Methods in the Art of Taxidermy
by Oliver Davie Published in 1900
Skeleton of an Eagle
Ceroical Vertebrre.- We use all the neck vertebrae in mounting long-necked birds, like the herons, etc. The wind pipe is imitated by wrapping wire with fine tow.
Humerus.-This is the bone which can be broken or snapped with the fingers before skinning the smaller birds, in order that the wing will drop down out of the way. It should remain whole and intact in the large species.
Elbow.-In the very small birds you may detach the humerus at the elbow, skin down the ulna and radius, detaching the feathers from the ulna, clear down to the carpal joint. In the larger birds we detach the humerus from the coracoid socket, or shoulder socket j skin down to the elbow, clean the flesh off and stop there, skinning the wing afterward from the outside.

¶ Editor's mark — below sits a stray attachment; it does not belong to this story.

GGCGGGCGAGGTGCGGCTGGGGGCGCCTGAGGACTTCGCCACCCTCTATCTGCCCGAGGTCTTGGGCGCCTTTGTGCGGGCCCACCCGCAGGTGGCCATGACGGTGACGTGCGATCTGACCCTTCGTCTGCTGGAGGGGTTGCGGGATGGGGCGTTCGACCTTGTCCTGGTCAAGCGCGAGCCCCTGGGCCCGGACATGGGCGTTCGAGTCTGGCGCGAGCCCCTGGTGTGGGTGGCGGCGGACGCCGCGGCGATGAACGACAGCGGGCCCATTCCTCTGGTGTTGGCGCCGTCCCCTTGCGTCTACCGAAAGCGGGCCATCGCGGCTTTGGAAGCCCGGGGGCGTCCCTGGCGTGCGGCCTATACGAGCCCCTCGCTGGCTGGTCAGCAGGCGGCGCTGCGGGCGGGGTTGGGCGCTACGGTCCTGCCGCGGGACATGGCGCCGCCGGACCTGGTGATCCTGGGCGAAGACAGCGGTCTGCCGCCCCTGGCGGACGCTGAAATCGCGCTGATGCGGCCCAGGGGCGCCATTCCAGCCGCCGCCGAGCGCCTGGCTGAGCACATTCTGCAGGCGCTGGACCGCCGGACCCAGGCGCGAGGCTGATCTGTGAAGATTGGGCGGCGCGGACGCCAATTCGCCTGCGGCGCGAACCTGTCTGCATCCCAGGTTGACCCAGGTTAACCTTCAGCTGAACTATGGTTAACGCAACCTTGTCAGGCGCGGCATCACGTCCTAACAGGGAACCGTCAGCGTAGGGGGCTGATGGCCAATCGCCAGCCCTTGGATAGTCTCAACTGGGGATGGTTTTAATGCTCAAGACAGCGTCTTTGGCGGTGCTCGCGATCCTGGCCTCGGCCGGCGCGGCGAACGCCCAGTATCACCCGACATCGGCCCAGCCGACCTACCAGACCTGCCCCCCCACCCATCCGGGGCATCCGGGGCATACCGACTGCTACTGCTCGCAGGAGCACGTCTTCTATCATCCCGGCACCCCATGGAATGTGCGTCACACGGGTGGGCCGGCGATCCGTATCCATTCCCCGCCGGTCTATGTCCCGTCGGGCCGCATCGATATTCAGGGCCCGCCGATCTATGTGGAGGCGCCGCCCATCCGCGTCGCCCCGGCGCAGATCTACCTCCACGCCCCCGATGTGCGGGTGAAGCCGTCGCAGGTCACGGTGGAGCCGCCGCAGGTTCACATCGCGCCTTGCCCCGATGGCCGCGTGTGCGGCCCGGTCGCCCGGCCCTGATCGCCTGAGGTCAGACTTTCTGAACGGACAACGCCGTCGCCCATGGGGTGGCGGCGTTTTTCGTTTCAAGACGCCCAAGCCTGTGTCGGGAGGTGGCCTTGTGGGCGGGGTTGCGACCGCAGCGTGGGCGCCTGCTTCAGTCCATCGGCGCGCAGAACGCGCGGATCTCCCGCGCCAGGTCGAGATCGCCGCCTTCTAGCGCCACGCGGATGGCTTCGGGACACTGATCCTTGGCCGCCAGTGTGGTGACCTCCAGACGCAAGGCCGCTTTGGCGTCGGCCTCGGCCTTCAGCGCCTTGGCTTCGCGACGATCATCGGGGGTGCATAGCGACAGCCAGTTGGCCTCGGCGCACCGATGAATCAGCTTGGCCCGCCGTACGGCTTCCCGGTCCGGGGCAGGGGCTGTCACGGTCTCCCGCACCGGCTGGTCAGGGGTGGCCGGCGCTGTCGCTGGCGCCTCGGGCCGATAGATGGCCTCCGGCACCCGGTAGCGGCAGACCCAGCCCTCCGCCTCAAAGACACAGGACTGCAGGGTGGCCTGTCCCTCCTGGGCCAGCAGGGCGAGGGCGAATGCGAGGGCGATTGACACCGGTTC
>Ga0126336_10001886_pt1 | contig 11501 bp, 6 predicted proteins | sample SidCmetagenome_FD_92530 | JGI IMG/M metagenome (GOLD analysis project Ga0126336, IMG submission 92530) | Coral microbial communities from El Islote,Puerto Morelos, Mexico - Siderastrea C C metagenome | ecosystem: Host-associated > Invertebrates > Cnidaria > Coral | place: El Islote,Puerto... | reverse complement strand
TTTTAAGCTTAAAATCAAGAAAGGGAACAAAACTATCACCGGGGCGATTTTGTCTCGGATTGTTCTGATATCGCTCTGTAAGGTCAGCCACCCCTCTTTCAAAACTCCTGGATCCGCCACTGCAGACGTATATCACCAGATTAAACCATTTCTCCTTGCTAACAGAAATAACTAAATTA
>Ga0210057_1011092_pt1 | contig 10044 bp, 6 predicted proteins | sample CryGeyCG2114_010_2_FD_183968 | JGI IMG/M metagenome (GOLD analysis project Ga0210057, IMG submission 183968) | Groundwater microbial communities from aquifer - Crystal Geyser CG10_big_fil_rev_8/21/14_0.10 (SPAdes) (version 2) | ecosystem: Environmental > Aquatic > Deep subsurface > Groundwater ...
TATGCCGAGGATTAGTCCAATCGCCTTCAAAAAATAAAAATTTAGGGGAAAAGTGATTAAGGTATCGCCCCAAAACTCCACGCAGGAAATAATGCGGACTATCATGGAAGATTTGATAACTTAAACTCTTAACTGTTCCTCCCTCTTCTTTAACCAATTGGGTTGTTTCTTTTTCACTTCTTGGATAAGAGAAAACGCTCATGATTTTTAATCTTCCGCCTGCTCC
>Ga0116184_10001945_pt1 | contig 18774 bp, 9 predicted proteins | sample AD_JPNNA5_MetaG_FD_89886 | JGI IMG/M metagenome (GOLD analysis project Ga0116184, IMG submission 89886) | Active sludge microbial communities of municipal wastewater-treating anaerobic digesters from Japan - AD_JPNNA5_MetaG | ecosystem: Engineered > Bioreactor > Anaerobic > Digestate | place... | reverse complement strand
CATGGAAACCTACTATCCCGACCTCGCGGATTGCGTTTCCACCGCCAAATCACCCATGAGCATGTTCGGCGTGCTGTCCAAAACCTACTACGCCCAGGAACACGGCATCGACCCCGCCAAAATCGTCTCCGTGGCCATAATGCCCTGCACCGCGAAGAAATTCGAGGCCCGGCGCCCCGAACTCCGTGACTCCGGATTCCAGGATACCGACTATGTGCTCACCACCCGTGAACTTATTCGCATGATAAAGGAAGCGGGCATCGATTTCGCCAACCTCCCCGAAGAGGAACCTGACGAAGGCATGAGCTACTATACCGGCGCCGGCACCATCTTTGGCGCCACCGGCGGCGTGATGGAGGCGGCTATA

Femur.-This is the thigh bone, and we allow it to remain attached to the body in birds, and never use it except in some cases as discussed later (see Legs in Raptores,)
Knee.-This is where we sever the tibia from the thigh bone or femur and skin down to the heel, stripping off the flesh clear to the heel. The fibula, it should be remembered, is the small spike-shaped bone on the outside of the tibia which goes to make up the drumstick